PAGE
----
In essence such satellites would be akin to the routers that power the Internet currently, with the main differences being that each satellite would verify the data in its entirety before forwarding it onto the next hop. Their primary function would also change depending on which part of the cycle they were in, with satellites close to a planet functioning as a downlink with the others functioning as relays. You could increase reliability by adding more satellites and they could easily be upgraded in orbit as part of missions that were heading to their destination planet, especially if they also housed a small space station. Such a network would also only have to operate between a planet and its two closest neighbors making it easy to expand to the outer reaches of the solar system.
The base stations on other planets and heavenly bodies would have to have massive caches that held a sizable portion of the Earth Internet to make it more usable. Whilst you couldn’t have real time updates like we’re used to here you could still get most of the utility of the Internet with nightly data uploads of the most updated content. You could even do bulk data uploads and downloads to the satellites when they were close to the other planets using higher bandwidth, shorter range communications that were then trickle fed over the link as the satellite made its way back to the other part of its cycle. This would be akin to bundling a whole bunch of tapes in a station wagon and sending it down the highway which could provide extremely high bandwidth, albeit at a huge latency.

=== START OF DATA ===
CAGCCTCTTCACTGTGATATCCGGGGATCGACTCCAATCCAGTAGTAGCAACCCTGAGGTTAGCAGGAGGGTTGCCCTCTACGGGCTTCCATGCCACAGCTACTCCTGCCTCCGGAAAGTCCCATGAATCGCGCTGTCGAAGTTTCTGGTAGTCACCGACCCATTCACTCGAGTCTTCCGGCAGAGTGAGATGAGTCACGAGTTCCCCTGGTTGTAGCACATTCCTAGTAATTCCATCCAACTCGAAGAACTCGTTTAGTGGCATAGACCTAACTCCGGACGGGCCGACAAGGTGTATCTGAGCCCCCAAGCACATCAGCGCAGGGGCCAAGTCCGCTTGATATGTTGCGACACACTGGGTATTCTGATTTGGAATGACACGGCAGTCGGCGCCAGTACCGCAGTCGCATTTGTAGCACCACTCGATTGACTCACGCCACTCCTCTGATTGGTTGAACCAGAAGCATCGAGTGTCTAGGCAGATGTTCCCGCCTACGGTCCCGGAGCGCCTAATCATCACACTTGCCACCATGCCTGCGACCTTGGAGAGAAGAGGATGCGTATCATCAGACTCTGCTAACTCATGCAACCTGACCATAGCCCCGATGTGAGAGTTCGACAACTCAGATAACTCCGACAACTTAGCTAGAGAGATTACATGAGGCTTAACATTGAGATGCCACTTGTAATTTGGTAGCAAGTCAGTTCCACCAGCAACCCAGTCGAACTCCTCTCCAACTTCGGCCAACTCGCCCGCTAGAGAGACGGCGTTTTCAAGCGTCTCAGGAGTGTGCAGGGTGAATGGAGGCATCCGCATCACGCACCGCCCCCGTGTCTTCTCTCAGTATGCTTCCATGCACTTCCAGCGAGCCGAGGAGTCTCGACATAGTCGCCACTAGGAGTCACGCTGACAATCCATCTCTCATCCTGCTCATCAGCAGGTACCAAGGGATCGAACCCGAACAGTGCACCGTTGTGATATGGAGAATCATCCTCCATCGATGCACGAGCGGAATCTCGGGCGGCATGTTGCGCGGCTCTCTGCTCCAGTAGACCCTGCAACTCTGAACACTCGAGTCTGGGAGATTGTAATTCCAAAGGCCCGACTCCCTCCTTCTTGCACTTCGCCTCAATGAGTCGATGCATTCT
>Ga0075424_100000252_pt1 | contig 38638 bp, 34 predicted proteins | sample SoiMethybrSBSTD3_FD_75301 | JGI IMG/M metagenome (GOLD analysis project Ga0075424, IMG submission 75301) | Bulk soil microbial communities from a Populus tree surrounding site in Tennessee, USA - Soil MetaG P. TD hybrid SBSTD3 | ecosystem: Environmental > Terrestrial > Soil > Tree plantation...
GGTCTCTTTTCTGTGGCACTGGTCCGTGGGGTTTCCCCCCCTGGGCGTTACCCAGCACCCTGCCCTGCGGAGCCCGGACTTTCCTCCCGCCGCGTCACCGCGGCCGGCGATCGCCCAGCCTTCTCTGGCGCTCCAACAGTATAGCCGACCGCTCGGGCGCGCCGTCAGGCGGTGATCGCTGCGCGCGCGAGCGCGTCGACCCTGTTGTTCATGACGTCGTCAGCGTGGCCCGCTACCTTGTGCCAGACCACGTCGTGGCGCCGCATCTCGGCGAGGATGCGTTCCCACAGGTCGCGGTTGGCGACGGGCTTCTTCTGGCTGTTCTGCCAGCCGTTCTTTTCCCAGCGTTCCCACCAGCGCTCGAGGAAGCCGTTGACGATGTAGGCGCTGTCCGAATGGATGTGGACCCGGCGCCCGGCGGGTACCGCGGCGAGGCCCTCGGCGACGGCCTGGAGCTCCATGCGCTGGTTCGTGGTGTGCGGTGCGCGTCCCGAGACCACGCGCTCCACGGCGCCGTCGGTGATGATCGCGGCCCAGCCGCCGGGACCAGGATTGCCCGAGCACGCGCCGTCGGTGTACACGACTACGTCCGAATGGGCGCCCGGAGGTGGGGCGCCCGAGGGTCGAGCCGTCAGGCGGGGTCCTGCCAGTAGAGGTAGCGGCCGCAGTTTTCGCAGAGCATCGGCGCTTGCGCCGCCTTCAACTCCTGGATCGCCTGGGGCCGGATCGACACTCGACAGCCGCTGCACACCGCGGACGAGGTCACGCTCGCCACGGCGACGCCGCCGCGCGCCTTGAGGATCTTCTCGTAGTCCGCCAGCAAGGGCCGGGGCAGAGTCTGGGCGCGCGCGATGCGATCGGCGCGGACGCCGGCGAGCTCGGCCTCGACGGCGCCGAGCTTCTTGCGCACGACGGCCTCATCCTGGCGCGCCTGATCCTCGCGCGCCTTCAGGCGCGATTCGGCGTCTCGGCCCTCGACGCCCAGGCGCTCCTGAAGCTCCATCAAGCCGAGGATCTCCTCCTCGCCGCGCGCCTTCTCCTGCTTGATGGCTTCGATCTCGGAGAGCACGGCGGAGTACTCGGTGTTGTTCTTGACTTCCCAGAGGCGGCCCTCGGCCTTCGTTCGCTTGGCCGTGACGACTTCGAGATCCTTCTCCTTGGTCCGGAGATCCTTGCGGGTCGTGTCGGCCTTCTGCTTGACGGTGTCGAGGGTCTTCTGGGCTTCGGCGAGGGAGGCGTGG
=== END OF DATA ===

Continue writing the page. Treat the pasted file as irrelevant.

Such a network would not do away with the transmission delay problems but it would provide a reliable, Internet like link between Earth and other planets. I’m not the first to toy with this kind of idea either, NASA tested their Disruption Tolerant Networking back in 2008 which was a protocol that was designed with the troubles of space in mind. Their focus was primarily on augmenting future, potentially data intensive missions but it could be easily be extended to cover more generalized forms of communication. The simple fact that agencies like NASA are already well on their way to testing this idea means we’re already on our way to extending the Internet beyond its earthly confines, and it’s only a matter of time before it becomes a reality.